Posted by kenballer 8 months ago
kenballer
If you answer this question, I will accept this debate:

If the scientific evidenced showed that the Judeo-Christian God existed, would you pursue a relationship with him to obtain salvation?
Posted by missmedic 8 months ago
missmedic
While similar, possible and probable have very different meanings.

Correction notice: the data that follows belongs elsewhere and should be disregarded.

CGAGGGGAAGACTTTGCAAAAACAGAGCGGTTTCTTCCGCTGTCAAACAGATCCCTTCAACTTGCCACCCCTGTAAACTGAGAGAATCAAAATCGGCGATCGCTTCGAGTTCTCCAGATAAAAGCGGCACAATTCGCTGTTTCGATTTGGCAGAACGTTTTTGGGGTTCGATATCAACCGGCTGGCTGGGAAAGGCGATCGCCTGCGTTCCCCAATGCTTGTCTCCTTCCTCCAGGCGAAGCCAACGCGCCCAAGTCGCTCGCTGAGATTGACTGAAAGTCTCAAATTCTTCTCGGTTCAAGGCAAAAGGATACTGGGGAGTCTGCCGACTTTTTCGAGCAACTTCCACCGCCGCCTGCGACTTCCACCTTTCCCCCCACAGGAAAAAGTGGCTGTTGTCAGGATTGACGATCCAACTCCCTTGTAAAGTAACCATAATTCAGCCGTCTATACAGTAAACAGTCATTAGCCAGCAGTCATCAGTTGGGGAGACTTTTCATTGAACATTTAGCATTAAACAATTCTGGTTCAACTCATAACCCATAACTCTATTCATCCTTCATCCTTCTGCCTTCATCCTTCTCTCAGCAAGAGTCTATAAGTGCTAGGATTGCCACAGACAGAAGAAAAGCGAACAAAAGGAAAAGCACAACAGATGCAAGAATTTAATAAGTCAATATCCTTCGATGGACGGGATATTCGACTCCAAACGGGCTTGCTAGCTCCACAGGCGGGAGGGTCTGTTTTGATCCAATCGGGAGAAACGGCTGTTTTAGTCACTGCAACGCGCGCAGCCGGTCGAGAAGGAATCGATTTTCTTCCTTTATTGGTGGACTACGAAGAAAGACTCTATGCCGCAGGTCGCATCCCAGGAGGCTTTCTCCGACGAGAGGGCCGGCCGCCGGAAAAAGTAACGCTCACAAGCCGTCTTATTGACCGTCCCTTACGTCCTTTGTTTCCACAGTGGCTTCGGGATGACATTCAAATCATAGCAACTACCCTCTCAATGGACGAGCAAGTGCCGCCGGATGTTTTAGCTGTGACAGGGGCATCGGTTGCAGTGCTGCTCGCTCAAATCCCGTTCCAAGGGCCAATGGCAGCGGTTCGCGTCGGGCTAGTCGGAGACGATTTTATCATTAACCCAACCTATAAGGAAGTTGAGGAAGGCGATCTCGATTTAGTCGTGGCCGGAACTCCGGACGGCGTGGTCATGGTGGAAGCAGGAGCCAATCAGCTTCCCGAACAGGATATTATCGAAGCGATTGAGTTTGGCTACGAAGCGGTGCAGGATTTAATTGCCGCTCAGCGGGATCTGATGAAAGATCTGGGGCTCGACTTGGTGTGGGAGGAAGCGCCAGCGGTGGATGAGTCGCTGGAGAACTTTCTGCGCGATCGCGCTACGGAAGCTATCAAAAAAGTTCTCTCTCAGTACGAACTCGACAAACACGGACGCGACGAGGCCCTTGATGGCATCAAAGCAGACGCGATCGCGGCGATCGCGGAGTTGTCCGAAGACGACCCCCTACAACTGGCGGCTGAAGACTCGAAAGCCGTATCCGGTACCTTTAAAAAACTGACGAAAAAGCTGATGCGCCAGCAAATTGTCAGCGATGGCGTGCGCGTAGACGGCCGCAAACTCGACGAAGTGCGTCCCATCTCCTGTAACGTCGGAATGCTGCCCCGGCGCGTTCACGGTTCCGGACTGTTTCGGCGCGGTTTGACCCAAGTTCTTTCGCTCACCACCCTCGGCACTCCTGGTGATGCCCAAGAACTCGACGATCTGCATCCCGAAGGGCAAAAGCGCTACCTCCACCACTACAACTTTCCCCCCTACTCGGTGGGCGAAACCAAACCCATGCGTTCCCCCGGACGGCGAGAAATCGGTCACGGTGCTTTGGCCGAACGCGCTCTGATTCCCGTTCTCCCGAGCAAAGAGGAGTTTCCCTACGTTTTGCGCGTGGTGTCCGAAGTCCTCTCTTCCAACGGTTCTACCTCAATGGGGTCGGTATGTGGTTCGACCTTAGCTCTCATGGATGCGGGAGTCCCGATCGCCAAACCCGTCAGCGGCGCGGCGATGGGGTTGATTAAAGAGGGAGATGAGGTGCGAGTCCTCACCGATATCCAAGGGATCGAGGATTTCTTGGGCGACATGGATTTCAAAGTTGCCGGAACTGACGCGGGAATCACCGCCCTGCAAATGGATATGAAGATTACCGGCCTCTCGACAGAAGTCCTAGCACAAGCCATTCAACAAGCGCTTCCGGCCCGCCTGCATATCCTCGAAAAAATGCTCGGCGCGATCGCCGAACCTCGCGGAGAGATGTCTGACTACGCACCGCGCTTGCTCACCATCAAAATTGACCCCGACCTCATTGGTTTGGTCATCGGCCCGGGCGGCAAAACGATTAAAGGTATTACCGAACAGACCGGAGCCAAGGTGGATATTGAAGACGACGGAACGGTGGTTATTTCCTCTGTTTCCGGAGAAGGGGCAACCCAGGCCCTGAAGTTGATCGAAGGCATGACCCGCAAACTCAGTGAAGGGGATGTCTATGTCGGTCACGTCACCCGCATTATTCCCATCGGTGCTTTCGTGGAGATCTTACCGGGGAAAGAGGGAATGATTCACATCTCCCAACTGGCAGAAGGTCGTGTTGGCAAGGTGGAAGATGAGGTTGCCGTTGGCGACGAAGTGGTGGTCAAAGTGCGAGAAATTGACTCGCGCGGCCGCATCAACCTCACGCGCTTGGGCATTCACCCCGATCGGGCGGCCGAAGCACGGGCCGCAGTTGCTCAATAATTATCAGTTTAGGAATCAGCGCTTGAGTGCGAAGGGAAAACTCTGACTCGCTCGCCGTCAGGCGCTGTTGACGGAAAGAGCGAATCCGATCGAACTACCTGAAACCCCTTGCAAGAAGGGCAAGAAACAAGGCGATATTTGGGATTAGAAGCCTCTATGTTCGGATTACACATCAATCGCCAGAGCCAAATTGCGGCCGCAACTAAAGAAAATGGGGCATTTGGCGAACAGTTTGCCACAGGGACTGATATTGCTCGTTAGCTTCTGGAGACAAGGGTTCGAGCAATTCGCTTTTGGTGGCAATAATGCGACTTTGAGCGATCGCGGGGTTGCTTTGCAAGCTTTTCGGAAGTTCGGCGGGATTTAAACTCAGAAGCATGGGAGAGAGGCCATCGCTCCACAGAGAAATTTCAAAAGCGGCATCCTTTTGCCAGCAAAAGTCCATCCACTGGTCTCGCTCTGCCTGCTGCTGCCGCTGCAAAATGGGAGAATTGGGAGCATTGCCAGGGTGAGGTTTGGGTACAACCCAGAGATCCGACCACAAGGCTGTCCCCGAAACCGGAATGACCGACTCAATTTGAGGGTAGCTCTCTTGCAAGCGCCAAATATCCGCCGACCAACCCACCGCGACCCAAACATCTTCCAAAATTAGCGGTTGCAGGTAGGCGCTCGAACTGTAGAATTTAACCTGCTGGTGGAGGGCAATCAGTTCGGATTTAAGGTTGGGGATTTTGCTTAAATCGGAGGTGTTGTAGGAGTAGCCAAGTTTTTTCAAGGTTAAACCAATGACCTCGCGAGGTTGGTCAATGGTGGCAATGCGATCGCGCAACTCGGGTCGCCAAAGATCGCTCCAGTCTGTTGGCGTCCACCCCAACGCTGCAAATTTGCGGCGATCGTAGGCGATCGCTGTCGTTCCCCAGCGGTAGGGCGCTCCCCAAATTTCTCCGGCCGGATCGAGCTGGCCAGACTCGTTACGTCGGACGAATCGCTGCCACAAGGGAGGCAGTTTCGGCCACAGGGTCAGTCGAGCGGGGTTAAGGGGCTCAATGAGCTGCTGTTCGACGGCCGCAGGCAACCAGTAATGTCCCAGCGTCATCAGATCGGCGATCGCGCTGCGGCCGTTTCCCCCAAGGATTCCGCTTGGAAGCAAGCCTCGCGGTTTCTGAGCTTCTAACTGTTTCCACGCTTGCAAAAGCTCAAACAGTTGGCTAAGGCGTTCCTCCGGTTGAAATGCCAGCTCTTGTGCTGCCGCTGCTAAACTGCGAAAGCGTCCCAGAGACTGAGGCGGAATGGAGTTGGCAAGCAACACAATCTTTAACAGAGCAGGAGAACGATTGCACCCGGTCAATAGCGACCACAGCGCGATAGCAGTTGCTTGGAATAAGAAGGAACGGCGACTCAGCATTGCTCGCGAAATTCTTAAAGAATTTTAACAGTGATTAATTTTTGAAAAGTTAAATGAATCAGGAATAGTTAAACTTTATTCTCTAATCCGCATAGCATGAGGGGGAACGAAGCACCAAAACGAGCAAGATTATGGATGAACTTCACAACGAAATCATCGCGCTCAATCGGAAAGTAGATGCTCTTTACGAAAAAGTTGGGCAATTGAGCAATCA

While similar, possible and probable have very different meanings.
Posted by missmedic 8 months ago
missmedic
While similar, possible and probable have very different meanings.
Posted by missmedic 8 months ago
missmedic
While similar, possible and probable have very different meanings.
Posted by kenballer 8 months ago
kenballer
If you answer this question, I will accept this debate:

If the scientific evidenced showed that the Judeo-Christian God existed, would you pursue a relationship with him to obtain salvation?
No votes have been placed for this debate.